Below are some of the “standard of review” options used in the legal field that you may want to consider applying to the appeals process in your institutional policy:

1.) Arbitrary and capricious.  Commonly used in governmental agency decisions, this is the most deferential standard of review to the original decision-maker.  Those hearing the appeal will uphold the original decision unless the decision-maker decided in such a way that was inconsistently applied to other students or not following the prescribed process that is required.  Such examples can be failing one student completely in a class for plagiarism while only giving a zero on the assignment to other students despite committing the same illicit act, or not giving appropriate notice to a student that they did an alleged wrong and did not give them the opportunity to file an appeal.

2.) Clearly erroneous.  Used most often in reviewing the factual decisions of district courts, this standard is still relatively deferential, as it will only override the decision-maker should there be a definite showing that a mistake was made.  Such an example would be the student showed the appeal body that no possibility that they plagiarized or that no evidence exists to show that plagiarism occurred.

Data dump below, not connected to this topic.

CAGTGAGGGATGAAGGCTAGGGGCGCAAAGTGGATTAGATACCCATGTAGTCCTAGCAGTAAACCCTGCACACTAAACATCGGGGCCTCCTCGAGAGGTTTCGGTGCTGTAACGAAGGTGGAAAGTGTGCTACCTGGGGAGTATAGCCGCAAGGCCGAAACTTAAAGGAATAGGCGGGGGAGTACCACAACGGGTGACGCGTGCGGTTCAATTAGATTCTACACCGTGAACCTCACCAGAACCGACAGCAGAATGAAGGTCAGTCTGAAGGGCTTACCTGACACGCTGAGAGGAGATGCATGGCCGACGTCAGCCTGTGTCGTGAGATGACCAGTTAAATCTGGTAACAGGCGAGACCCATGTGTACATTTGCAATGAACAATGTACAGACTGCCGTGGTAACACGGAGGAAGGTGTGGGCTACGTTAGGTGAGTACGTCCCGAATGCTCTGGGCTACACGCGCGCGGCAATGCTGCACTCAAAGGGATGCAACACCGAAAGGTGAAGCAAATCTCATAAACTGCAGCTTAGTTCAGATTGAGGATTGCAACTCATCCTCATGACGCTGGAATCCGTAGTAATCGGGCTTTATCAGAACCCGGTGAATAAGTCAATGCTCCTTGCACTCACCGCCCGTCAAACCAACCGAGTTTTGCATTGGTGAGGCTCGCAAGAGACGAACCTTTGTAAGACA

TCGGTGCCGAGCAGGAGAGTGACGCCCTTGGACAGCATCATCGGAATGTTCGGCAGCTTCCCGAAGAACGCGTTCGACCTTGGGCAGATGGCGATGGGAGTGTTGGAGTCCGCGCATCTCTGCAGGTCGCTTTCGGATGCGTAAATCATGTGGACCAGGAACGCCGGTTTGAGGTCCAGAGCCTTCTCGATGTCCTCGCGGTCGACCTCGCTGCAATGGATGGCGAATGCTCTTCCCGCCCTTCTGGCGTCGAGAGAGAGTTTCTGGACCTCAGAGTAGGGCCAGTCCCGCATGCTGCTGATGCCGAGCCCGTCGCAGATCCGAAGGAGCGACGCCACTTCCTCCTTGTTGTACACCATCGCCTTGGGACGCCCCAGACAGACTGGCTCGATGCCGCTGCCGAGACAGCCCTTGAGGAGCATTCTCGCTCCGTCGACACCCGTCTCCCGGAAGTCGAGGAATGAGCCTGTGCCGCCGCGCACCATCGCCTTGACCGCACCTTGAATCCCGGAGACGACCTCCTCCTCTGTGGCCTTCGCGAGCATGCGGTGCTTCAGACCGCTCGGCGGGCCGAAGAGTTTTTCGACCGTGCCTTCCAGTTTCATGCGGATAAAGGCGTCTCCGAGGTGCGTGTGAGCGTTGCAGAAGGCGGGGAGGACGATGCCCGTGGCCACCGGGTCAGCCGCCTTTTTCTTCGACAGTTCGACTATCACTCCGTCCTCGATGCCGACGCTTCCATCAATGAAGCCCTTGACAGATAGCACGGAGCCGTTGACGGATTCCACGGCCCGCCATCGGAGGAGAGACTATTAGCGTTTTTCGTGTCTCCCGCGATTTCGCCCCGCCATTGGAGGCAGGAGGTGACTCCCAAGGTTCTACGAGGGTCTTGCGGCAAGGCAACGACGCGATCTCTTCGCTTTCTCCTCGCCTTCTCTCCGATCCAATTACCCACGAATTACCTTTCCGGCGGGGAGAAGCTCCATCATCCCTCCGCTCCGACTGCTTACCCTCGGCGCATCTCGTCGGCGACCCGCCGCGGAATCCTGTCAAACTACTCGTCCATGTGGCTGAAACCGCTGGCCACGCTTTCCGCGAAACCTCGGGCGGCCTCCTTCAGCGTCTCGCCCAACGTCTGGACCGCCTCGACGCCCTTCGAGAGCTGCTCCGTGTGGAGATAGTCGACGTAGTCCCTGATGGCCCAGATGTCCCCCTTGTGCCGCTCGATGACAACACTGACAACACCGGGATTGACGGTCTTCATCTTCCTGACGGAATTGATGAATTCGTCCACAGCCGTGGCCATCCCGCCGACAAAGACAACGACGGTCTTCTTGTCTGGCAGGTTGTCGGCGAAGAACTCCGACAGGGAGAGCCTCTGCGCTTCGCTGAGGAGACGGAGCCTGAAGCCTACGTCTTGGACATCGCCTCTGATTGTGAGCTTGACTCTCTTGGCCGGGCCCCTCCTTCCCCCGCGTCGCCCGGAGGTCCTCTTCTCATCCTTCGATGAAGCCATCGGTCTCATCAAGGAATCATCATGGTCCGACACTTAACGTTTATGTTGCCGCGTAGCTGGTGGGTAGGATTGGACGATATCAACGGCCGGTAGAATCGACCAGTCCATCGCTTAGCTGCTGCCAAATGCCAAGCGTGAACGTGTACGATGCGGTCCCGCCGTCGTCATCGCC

3.) Substantial evidence.  Considered a more beneficial standard of review for decisions of fact to the defendant (or for this discussion, the student), this requires that the appeal body evaluate all facts and evidence before them and that a reasonable person would agree on the previous conclusion given that evidence.  For academic integrity, this would ask the appeal body to uphold the instructor’s decision if they agree the evidence likely points towards alleged breaking of the rules, but overturn that decision should they feel in their own judgment that the act did not occur.

The standard most commonly applied in higher education is arbitrary and capricious, which is often the standard courts take in reviewing institutional decisions.  This means that as long as the rules are being followed consistently, in a non-discriminatory fashion, and not irrational, the instructor and the institution may make relatively sweeping discretionary decisions.  This regime protects academic freedom of the instructor by allowing them to make individual decisions on what is and is not cheating within their own academic capacities and expertise.